Federal Student Loan Payment Suspension - What You Need to Know

Updated March 1, 2021

With the extension of certain federal loan repayment measures through September 30, 2021, many borrowers may be wondering what this means for their loans, and if they should continue making payments if they are able. Full details are available at, but below we have shared some of the commonly asked questions.

What measures were instituted, and when?

On March 20, 2020, the Secretary of Education directed the office of Federal Student Aid to provide the following relief on ED-held federal student loans:

  • suspend loan payments
  • stop collections on defaulted loans
  • set interest rates to 0% for a period of 60 days

On March 27, 2020, Congress passed, and the president signed into law, the Coronavirus Aid, Relief, and Economic Security Act (CARES Act), which provides for the above relief measures through Sept. 30, 2020.

On Aug. 8, 2020, President Trump directed the Secretary to continue to suspend loan payments, stop collections, and waive interest on ED-held student loans until Dec. 31, 2020.

On December 4, 2020, these measures were extended through January 31, 2021.

On Jan. 20, 2021, the emergency relief measures were extended through September 30, 2021.

To which loans does the 0% rate apply?

From March 13, 2020, through Sept. 30, 2021, the interest rate is 0% on the following types of federal student loans, but only if they are loans owned by ED:

  • Defaulted and nondefaulted Direct Loans
  • Defaulted and nondefaulted FFEL Program loans
  • Defaulted and nondefaulted Federal Perkins Loans
  • Defaulted HEAL loans

(Please note that some FFEL Program and HEAL loans are owned by commercial lenders, and some Perkins Loans are owned by the institution you attended. These loans are not eligible for this benefit at this time, but you can contact your servicer to ask about what benefits may be available.)

Private student loans are NOT included, but you may have options for temporary forbearance or other accommodations if you are experiencing financial hardship. Contact your lender directly if you are having difficulty making your private student loan payments.

Should I continue to make payments on my federal loans?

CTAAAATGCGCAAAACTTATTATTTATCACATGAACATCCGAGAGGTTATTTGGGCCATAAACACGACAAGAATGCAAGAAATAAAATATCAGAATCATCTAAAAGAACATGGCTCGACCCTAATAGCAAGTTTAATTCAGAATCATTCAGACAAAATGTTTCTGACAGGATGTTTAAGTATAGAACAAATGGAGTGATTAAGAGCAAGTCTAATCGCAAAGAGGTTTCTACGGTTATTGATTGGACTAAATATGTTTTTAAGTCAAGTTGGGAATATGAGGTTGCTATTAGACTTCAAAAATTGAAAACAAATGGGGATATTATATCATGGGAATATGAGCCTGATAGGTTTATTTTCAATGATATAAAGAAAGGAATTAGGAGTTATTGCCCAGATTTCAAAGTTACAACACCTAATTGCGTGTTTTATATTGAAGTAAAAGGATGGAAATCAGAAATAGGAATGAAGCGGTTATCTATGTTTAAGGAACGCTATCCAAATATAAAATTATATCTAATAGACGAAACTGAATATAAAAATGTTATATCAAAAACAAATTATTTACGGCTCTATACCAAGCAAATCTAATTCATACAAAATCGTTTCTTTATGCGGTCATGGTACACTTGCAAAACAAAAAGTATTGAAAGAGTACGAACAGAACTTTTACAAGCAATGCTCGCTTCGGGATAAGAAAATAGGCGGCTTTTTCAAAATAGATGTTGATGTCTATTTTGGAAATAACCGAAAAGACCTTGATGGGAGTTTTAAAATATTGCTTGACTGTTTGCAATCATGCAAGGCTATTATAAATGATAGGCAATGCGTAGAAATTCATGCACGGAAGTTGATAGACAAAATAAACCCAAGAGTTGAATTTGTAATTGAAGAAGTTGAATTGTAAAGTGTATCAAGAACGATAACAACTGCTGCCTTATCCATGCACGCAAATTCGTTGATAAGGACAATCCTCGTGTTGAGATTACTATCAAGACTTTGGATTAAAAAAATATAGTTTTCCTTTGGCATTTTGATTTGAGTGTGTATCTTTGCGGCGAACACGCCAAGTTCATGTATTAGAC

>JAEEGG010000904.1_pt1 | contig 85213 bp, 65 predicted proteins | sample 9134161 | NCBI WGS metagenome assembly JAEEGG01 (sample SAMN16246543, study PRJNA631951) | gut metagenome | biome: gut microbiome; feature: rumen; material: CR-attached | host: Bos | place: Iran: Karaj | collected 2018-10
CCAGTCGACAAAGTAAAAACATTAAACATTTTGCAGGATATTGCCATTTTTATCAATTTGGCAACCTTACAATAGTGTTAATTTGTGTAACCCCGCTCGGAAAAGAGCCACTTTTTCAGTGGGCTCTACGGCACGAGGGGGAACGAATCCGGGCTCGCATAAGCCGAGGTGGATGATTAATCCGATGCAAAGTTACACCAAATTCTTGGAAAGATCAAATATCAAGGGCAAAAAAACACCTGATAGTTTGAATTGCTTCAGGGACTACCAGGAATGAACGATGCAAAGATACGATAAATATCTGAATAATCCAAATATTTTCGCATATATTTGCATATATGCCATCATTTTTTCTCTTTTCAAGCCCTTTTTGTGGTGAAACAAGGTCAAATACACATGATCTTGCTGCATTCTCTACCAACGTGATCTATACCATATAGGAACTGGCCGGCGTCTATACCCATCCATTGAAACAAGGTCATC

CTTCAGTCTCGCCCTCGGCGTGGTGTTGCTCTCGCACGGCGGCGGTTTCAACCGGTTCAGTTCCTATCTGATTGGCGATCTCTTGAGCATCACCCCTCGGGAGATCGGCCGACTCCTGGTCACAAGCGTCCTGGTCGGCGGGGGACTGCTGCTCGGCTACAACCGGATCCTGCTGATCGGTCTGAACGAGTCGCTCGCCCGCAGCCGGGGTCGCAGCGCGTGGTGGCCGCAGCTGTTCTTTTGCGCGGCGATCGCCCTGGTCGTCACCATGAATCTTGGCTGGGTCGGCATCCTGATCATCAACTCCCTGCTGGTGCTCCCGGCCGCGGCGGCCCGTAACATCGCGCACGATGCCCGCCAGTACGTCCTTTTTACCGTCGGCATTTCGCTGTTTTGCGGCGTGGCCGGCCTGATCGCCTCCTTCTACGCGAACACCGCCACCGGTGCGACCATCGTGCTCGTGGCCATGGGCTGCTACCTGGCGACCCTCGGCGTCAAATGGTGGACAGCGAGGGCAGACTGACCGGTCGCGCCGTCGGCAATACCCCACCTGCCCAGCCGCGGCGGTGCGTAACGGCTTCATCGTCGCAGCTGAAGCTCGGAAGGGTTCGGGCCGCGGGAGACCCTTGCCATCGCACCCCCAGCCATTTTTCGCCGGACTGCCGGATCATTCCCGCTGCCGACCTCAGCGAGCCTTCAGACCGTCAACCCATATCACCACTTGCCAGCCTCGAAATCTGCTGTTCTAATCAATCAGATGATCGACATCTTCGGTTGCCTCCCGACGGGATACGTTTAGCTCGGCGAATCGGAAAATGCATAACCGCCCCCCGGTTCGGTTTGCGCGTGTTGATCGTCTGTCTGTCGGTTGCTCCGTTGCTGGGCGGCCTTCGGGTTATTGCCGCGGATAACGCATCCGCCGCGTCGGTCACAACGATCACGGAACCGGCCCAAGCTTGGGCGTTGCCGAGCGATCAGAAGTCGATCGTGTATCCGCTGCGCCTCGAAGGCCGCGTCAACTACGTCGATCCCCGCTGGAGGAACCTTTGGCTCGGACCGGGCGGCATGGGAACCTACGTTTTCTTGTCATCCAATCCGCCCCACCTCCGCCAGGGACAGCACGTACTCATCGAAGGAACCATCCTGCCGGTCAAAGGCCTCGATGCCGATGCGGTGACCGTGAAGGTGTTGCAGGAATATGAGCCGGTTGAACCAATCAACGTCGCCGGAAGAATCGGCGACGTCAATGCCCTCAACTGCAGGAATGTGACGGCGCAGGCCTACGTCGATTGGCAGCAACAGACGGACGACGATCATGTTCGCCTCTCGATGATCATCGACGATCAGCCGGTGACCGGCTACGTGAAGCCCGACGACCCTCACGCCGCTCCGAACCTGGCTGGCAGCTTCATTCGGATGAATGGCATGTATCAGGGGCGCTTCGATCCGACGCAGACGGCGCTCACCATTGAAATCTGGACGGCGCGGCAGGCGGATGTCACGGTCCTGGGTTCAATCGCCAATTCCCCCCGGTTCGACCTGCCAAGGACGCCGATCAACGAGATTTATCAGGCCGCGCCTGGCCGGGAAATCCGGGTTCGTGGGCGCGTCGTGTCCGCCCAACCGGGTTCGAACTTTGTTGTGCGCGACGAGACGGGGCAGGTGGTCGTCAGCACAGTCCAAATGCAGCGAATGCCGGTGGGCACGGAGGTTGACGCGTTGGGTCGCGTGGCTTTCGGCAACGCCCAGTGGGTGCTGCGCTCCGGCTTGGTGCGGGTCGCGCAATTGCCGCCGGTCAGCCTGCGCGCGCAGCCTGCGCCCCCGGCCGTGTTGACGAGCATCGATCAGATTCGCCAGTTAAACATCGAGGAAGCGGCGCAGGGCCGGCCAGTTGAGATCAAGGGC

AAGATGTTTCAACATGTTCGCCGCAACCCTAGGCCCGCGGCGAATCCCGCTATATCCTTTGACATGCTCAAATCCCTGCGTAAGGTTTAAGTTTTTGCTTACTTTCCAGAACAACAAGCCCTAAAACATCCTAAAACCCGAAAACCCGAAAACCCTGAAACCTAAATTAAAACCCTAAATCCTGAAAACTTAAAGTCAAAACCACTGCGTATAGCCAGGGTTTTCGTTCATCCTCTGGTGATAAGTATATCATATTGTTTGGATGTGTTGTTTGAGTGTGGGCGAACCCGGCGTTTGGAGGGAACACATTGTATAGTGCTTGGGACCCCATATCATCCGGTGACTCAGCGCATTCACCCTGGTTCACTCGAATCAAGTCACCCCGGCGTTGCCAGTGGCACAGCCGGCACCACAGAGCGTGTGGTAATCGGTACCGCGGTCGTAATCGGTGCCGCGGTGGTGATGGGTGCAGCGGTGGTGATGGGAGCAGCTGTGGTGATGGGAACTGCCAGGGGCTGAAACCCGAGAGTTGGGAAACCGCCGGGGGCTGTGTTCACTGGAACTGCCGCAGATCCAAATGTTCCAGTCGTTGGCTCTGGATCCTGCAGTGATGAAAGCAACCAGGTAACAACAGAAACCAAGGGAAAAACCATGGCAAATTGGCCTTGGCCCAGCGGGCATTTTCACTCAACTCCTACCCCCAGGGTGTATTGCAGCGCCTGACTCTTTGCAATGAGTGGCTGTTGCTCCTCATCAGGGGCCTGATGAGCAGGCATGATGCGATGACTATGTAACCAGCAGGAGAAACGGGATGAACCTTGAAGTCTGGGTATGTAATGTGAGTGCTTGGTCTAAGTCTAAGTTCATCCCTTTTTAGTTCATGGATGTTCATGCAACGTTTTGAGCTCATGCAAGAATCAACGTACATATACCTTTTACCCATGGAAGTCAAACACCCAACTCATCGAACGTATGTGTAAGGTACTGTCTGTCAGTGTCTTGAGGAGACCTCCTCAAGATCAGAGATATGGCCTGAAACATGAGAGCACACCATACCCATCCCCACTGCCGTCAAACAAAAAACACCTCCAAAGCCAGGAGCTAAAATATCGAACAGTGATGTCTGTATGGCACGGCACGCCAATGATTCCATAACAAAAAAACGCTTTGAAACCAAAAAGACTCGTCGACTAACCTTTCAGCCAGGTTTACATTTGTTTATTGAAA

This is an individual decision, and there are many factors to consider. The measures outlined above were enacted to provide relief during a time when many Americans have faced uncertainty in their income and employment status. If you are able to make payments during this time, it may be wise to do so.

Continuing to make payments could help you pay down your loan balance more quickly because the full amount of a payment will be applied to principal once all interest accrued prior to September 30, 2021, is paid.

I was considering refinancing my student loans before these measures were enacted – should I still consider it?

Every situation is different. If you have previously refinanced private and/or federal student loans with a private lender, refinancing at current low interest rates could shorten your repayment term and/or reduce the amount of interest you pay over time.

Additionally, you could elect to refinance only your private student loans in order to keep the federal student loan benefits while also taking advantage of low interest rates.

However, we highly recommend that you carefully consider all of your options before refinancing your federal student loans. Please remember that when you refinance federal student loans into a private student loan, you waive any current and potential future federal student loan benefits. Make sure to explore all available resources, including information on the Department of Education’s website at to understand how these proposals may impact you, so that you can determine if losing current and potential federal student loan benefits outweigh the benefits of refinancing your loans.

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